New Crime Data Has Experts Concerned
ROBERT SIEGEL, host:
It's been a strange couple of years for criminologists. In some cities, crime went up, and others down. And still others, crime is gone up and down. Overall, the police are worried. The last time there was this kind of volatility, it was right before the big crime wave of the ‘80s and ‘90s.
NPR's Laura Sullivan reports.
LAURA SULLIVAN: For two decades, crime skyrocketed and then steadily declined. The country moved together in a nice, succinct pattern, and crime graphs were all very tidy. One box, a big mountain in the middle. Then two years ago, the charts got messy. They look more like a connect the dots game than graphs.
Mr. JIM LYNCH (John Jay College of Criminal Justice): It's very bizarre.
SULLIVAN: Jim Lynch is a professor at the John Jay College of Criminal Justice. He says historically, cities in flux mean something big is coming.
Mr. LYNCH: Well, we're into the middling years. Things are sort of unstable and waiting.
SULLIVAN: It sounds like you're saying we're all just waiting for the other shoe to drop?
Mr. LYNCH: Well, you can be sure that there will be a shoe.
SULLIVAN: But just what the shoe will look like or how big it will be no one can say for sure. A hint came last week when the FBI released preliminary crime numbers for the first half of 2006. For the second year in a row, overall violent crime rose. Not everywhere, but in enough places to tip the scale. Murder was up nationally one and a half percent. Robbery increased nine percent.
Chief CHARLES RAMSEY (Washington, D.C., Police Department): It certainly doesn't look good with what we're starting to see in cities across America.
SULLIVAN: Charles Ramsey is chief of police in Washington D.C. He called a crime emergency this summer and flooded the streets with 600 extra officers working overtime when 13 people were murdered in 15 days.
Chief RAMSEY: Homicide, robberies, sexual assaults, juvenile crime. It's a disturbing trend because it's happening in so many cities. We saw the same thing the first half of the year, but we were very aggressive about going after it to try to reverse it.
SULLIVAN: A number of criminologists gathered in New York recently to figure out what might be going on. Alfred Blumstein from Carnegie Melon University, says you don't have to look much farther than the last crime wave that started in the mid-‘80s.
Professor ALFRED BLUMSTEIN (Carnegie Melon University): And the rise was attributable entirely to violence by young people with handguns.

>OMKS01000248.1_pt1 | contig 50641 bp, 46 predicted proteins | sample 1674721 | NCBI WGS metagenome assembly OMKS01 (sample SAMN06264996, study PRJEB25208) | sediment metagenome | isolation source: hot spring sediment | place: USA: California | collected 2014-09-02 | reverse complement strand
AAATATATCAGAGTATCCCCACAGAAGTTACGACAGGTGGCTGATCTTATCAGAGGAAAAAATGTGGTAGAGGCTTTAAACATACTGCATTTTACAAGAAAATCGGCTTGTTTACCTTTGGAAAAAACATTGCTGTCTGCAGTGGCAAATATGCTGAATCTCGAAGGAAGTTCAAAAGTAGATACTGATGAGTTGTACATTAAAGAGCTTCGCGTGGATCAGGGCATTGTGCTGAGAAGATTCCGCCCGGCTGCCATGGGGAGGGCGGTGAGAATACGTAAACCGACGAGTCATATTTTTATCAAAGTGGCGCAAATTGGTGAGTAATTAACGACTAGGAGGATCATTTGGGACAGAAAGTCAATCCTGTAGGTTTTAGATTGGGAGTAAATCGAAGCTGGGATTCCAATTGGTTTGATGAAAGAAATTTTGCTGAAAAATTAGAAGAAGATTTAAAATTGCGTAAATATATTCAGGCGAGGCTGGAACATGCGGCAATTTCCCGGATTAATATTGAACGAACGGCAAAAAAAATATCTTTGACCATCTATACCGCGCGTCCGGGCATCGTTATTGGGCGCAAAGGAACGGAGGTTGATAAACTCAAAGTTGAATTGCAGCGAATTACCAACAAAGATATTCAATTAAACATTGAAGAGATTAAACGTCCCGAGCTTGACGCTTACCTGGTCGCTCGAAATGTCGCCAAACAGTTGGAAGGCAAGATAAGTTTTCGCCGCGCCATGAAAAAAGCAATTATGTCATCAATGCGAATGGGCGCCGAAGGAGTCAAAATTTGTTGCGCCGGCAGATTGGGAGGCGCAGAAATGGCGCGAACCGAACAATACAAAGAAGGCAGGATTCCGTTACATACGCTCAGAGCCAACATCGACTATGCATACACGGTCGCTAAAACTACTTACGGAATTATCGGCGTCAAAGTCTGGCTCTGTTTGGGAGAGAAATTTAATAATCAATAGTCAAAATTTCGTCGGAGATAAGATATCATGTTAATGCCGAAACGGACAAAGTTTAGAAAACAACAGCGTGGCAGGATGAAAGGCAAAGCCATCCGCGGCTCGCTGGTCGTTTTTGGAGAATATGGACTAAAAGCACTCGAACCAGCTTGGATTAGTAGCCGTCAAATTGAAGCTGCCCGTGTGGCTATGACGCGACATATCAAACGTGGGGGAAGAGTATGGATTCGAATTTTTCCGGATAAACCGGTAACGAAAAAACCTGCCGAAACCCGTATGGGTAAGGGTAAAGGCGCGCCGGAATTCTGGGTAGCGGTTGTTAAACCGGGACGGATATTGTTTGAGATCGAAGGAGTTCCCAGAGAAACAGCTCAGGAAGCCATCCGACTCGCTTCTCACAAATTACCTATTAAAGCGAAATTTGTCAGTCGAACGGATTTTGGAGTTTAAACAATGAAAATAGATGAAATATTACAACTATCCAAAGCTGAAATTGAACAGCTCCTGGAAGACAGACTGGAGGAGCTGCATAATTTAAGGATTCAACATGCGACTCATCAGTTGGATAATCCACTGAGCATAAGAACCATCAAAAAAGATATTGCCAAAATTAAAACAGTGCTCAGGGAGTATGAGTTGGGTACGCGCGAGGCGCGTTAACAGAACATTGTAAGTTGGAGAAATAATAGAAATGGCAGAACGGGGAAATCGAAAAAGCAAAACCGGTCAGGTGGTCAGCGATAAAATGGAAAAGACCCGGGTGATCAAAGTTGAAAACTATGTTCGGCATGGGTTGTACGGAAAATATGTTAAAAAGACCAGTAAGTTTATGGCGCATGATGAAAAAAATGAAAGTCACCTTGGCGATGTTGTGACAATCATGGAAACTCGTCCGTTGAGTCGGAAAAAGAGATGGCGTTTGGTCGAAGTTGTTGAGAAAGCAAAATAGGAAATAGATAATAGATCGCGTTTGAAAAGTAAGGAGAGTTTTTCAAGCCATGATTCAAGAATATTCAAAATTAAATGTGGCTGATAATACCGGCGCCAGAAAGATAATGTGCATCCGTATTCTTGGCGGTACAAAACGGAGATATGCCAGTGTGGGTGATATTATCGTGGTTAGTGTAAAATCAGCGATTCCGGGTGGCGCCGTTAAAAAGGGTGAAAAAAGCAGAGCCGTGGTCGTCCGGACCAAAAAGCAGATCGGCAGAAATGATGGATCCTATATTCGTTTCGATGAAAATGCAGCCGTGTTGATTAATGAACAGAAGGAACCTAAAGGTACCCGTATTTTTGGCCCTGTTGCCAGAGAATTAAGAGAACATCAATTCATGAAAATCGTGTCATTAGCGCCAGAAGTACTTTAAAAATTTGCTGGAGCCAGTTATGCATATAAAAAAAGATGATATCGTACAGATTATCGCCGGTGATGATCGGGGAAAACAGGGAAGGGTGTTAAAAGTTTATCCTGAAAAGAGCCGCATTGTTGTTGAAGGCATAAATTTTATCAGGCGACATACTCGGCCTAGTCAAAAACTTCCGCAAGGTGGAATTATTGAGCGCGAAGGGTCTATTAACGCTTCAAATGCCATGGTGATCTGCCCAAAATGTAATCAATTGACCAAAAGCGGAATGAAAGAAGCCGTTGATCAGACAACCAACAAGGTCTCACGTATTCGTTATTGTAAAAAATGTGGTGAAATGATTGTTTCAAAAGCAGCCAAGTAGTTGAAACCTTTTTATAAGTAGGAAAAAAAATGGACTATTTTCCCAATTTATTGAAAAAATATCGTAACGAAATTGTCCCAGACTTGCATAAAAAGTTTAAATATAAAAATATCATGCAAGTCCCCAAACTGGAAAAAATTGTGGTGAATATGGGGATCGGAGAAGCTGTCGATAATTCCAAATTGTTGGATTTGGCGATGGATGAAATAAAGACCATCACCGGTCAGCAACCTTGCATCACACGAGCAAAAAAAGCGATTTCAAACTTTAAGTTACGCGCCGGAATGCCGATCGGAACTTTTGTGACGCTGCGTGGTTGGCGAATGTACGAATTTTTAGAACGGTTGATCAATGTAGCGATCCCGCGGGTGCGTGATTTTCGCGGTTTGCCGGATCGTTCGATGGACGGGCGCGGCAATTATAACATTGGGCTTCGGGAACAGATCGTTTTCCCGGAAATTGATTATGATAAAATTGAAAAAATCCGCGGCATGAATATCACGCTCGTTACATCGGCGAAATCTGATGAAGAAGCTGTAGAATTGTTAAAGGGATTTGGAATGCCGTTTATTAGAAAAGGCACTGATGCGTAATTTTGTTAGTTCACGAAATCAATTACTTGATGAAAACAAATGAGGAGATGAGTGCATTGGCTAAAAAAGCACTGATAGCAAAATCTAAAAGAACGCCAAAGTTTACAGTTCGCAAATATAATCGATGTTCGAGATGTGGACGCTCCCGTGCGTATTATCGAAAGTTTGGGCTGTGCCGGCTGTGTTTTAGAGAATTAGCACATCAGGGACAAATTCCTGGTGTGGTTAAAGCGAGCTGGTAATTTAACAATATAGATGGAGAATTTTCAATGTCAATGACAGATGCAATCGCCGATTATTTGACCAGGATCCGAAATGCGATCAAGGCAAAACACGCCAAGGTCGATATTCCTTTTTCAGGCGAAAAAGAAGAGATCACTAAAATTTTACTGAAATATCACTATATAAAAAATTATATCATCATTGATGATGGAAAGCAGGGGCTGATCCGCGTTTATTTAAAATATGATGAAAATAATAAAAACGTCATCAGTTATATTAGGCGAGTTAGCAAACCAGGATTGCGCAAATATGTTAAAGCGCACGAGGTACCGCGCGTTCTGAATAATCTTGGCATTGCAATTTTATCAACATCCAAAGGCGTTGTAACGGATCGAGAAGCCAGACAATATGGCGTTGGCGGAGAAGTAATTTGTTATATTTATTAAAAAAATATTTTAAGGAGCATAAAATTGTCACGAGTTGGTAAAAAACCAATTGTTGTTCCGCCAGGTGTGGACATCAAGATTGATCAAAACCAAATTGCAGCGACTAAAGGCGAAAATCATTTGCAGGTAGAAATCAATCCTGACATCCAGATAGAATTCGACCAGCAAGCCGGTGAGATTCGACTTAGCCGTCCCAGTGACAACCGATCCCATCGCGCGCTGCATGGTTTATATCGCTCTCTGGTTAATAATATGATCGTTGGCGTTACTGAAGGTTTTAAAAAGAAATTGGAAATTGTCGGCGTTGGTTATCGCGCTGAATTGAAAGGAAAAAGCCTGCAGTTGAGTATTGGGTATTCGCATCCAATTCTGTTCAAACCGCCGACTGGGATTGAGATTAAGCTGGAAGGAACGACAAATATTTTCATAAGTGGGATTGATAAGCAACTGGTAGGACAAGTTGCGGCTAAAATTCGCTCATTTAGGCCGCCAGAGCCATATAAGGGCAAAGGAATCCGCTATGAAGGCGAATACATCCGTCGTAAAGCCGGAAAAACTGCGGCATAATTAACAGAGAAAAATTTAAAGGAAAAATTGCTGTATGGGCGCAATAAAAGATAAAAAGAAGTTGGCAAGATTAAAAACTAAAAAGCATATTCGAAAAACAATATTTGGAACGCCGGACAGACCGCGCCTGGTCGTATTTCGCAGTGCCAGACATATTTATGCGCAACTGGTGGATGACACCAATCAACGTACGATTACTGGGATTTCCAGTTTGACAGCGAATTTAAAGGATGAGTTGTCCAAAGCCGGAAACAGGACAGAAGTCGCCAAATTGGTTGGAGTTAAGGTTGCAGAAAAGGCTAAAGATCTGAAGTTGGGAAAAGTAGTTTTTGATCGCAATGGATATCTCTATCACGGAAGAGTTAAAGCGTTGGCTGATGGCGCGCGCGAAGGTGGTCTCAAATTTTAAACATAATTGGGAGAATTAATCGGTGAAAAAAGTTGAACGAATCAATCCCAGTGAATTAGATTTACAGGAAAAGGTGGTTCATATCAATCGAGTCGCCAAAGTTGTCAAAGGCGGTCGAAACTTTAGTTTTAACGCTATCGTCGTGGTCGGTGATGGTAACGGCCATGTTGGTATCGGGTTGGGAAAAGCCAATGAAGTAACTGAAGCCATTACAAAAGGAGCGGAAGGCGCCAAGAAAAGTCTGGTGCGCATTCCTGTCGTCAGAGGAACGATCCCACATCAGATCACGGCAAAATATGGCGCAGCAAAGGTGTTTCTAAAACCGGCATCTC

SULLIVAN: Here's what happened, according to Blumstein and many others. Crime started out pretty high in the late ‘70s and then dropped. This was likely the result of baby boomers calming age. Then, just as things were looking nice and peaceful, came crack, and with it, open street warfare.
As police stepped in to arrest dealers in the late ‘80s, younger dealers in their teens moved in to fill the void, and that actually made things worse.
Professor BLUMSTEIN: Because the young people were a heck of a lot more dangerous with the guns they were carrying than the people who they replaced. Young people just don't have that restraint that their older predecessors had.
SULLIVAN: Blumstein says the crack market stabilized years ago, but the handguns are still a problem.
Professor BLUMSTEIN: The concern that we have now is that we're seeing violence in a number of cities where it's predominantly young people with handguns shooting other young people.
SULLIVAN: A growing number of experts believe there may also be pockets of poverty, even deeper than there were in the early 1990s, combined with fewer job opportunities. And there's something else, returning prisoners.
Chief JERRY DYER (Fresno Police Department): Prisoner reentry has been a thorn in law enforcement side and the side of the community for many years.
SULLIVAN: Chief Jerry Dyer heads the Fresno, California, Police Department. He says he's been able to keep crime down in his city by keeping an eye on inmates as they come home.
Chief DYER: Individuals that are getting out of prison that are going back into their same neighborhoods. Not only are they committing crimes, but they're recruiting others to commit crimes with them. They're the ones that are recruiting youngsters into gangs.
SULLIVAN: Many of those people were caught up in the crack wars of the late ‘80s and early ‘90s. Most received sentences of 15 to 20 years. You can do that math. The Justice Department says two-thirds of released inmates return to prison within three years for committing new crimes.
That's been a problem in Providence, Rhode Island, says Dean Esserman, the police chief there. At the same time, he says federal money has been cut and the number of police officers on the street is shrinking.
Chief DEAN ESSERMAN (Providence Police Department): There are not more than a handful of police departments in America today that have as many police officers on duty as they did on September 11th. But since September 11th, they are being asked to do something they never were asked to do before, which is to get involved in homeland defense.
SULLIVAN: Police officials like Dean Esserman are eager to see how the second half of 2006 shaped up. The FBI is expected to release that report in the spring.
Laura Sullivan, NPR News.
NPR transcripts are created on a rush deadline by Verb8tm, Inc., an NPR contractor, and produced using a proprietary transcription process developed with NPR. This text may not be in its final form and may be updated or revised in the future. Accuracy and availability may vary. The authoritative record of NPR’s programming is the audio record.